Durham-Based Startup Be Global Safety Helps Prevent Workplace Accidents

Be Global Safety, based in Durham, uses AI to detect workplace incidents in real-time.

As a Global Project Manager for the Denmark-based manufacturing company Danfoss, Nilay Parikh spent a lot of time visiting facilities around the world to help set up advanced manufacturing centers. While visiting dozens of factories, one thing that stuck out to him was how the process regarding employee safety was entirely manual, while other processes like quality assurance were automated.

To Parikh, the pertinent question was obvious: why not use the same vision-based technologies that are used for things like quality assurance to increase employee safety by detecting accidents and near-misses? With that goal in mind, in 2020 Parikh founded Durham-based Be Global Safety—a B2B SaaS startup participating in the latest cohort of the RIoT Accelerator Program (RAP).

The “global” in the name comes from the geography of the team: Parikh is located in Durham, while his other two co-founders—Werner Stapela (Senior Adviser) and Aleksandra Duo (Chief Marketing Officer)—are based in Germany and Denmark, respectively. Werner was Parikh’s manager at Danfoss and also noticed how outdated the safety processes were when visiting over 30 factories around the world with Parikh. 

Bharath Kumar, the CTO, brings over 13 years of artificial intelligence experience and is based in India. 

Many companies rely on their employees to report safety incidents when they see them, leading to about 80-85% of incidents being completely uncaptured, Parikh found. The problem is that someone can’t always be on the lookout for these accidents or have the time to report them.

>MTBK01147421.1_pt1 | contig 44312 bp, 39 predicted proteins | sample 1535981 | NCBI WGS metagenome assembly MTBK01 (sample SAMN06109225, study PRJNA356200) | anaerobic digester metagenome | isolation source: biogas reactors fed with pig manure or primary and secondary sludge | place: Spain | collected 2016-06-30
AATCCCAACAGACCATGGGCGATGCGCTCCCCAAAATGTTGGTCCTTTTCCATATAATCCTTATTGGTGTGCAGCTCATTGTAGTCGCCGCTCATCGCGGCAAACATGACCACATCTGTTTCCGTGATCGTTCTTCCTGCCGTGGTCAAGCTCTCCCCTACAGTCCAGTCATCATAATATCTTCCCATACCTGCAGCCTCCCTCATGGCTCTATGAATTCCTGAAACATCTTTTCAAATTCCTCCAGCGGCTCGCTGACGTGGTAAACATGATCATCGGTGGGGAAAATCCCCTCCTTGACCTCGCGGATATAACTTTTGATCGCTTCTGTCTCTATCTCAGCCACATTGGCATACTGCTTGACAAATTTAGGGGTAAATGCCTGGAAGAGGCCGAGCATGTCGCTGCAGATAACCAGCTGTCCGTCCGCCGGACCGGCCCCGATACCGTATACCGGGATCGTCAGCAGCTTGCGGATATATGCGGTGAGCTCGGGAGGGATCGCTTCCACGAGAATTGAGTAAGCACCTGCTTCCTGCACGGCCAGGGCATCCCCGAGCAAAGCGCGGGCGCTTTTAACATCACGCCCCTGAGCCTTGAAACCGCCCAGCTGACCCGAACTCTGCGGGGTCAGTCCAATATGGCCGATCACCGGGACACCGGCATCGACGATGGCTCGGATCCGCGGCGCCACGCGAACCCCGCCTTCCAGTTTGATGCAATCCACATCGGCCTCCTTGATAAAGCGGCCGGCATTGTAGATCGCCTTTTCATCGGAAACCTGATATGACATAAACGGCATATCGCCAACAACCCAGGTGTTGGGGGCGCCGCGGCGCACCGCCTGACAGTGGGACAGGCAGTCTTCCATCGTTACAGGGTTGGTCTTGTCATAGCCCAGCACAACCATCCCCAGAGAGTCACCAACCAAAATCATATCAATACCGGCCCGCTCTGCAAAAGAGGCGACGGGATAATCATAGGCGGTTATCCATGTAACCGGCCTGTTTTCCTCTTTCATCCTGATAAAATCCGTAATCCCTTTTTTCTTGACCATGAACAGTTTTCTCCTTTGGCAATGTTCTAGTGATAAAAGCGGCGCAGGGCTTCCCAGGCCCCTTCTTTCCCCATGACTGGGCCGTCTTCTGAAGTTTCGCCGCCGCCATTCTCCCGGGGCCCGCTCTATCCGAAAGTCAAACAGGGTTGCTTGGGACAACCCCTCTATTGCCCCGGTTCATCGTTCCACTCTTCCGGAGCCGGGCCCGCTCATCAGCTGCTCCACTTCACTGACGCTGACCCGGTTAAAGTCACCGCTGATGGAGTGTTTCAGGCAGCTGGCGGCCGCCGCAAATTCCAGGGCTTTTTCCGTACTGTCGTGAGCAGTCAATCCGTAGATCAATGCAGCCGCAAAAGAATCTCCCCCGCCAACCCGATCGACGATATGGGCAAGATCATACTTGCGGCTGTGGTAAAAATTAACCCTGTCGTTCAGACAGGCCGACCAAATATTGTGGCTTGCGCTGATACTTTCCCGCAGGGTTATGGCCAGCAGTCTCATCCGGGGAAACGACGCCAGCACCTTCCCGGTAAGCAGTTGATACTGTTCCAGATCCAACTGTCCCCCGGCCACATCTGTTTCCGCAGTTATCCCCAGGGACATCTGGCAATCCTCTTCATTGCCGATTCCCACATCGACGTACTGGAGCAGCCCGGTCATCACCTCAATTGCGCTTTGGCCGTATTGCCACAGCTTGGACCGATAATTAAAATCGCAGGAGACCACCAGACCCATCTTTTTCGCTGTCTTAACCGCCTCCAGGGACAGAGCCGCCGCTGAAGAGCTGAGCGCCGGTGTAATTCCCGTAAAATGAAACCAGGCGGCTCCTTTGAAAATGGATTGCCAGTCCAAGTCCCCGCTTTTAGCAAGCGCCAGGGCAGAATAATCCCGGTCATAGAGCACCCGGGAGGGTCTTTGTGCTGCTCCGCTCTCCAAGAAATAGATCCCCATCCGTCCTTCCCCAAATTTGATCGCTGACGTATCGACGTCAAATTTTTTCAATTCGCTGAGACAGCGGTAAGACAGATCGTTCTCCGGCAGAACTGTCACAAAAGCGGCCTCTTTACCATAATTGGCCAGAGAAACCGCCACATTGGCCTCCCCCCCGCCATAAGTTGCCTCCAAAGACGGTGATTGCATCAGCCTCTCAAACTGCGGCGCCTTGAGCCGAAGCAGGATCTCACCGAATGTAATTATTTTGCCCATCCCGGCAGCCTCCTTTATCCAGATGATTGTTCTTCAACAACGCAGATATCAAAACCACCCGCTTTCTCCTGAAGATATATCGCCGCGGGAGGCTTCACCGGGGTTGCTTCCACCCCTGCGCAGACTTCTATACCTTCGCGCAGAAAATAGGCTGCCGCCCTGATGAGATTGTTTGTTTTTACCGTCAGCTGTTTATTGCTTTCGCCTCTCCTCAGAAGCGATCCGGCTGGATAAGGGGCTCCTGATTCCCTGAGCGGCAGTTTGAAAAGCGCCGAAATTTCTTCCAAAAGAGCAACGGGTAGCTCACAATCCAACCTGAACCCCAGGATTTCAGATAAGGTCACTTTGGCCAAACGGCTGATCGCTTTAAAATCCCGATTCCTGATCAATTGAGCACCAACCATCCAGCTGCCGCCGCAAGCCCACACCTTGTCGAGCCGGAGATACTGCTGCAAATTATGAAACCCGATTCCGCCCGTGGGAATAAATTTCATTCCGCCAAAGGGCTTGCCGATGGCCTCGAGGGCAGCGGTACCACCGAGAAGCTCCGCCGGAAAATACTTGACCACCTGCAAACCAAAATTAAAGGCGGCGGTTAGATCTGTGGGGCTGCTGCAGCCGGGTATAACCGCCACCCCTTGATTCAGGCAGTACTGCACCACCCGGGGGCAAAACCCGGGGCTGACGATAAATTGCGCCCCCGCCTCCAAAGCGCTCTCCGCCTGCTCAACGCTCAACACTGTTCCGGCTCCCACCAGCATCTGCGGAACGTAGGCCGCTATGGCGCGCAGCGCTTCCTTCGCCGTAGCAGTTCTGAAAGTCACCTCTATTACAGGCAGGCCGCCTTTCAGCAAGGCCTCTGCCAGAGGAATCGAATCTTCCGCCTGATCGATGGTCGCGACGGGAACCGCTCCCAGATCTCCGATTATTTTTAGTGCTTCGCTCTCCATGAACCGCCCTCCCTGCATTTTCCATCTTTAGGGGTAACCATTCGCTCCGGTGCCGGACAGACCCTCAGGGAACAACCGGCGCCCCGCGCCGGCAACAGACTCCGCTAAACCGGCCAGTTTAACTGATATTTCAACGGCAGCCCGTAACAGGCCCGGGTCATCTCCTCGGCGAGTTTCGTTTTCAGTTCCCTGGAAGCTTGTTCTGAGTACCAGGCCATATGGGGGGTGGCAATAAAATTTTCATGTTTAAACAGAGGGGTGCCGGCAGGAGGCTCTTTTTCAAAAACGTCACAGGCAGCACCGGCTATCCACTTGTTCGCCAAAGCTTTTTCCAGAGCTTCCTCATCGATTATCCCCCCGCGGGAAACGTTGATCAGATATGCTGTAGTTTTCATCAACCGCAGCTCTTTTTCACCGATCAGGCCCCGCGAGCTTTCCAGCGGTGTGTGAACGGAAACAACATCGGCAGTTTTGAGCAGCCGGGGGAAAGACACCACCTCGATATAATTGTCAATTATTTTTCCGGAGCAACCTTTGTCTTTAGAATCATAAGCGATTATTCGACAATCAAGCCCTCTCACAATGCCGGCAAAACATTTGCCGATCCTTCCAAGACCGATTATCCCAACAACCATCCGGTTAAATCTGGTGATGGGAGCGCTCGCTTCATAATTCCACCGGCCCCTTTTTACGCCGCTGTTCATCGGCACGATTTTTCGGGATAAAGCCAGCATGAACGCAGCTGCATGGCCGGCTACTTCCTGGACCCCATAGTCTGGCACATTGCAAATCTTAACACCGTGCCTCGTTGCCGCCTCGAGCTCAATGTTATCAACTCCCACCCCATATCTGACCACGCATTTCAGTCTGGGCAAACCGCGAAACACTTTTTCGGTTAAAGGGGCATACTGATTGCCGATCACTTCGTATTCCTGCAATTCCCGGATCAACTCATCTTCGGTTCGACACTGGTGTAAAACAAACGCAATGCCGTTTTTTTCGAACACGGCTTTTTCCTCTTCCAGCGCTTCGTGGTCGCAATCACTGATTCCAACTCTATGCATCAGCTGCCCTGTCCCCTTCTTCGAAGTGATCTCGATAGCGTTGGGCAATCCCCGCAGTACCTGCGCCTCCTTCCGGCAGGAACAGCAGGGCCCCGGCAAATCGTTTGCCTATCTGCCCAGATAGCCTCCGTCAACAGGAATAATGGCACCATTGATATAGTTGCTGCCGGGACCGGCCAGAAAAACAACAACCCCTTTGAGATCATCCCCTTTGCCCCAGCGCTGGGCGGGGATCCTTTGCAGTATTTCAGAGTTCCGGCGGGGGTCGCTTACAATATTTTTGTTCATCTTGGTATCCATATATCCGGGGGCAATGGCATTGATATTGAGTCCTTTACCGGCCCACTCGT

“When we talk about all these supply chain issues and labor issues, having an unsafe work environment is really not going to help even from a business perspective,” Parikh said. “And from an employee perspective, definitely they want to go into a workplace where they can feel safe.”

Be Global’s Safety uses AI technology to detect incidents in real time—such as an accident on the forklift, spill on the floor or a worker falling—as well as detecting near-misses and close calls with equipment and vehicles. Because the latter isn’t technically a “real” accident, employees may be less likely to report it. Parikh initially did a proof of concept of the startup’s software at a factory in India and found that it detected almost 20 times the number of incidents that were reported manually.

Be Global Safety’s software helps companies detect both accidents and near-misses, as well as provide key analytics to prevent them in the future.

Warehouses, loading docks and sea ports can easily fit the company’s software, which detects close calls with vehicles. The software also utilizes sensors and cameras to detect gas leaks and monitor air quality in a facility, which is important for companies in industries like pharmaceuticals, chemicals or fossil fuels. 

Detecting accidents and near-misses is Be Global Safety’s first goal with the technology, Parikh said. The second goal is to use the data to provide analytics to companies to prevent future accidents from occurring. Their software detects usage of personal protective equipment such as masks, hard hats, helmets, gloves and safety suits, which is key for many industries such as automotive and engineering. 

Be Global Safety completed an MVP in summer 2021 and is currently offering 30- to 60-day free pilots. After that, customers either pay a monthly subscription fee that depends on the size and number of facilities they have, or smaller enterprises that don’t need as many cameras and sensors can pay a yearly flat fee.

Be Global Safety’s next steps include onboarding more customers from diverse industries and continuing product development, including an upcoming launch of a new feature that analyzes how efficiently people are lifting or operating machinery, so that companies have insight into the ergonomics of these procedures in addition to how safe they are.

Transitioning worker safety from a manual process to an automated process is crucial, Parikh said. In the U.S. alone, there were 15 workplace fatalities per day in 2019 according to the U.S. Department of Labor—and that’s not including the much larger number of injuries. 

“For many companies, board meetings start with the safety statistics of the previous quarter,” Parikh said. “So everyone knows that safety is paramount and that their workforce is their critical asset. And Be Global Safety can ensure that what they’re saying can actually be more practical, and we can ensure incident-free workplaces in future.”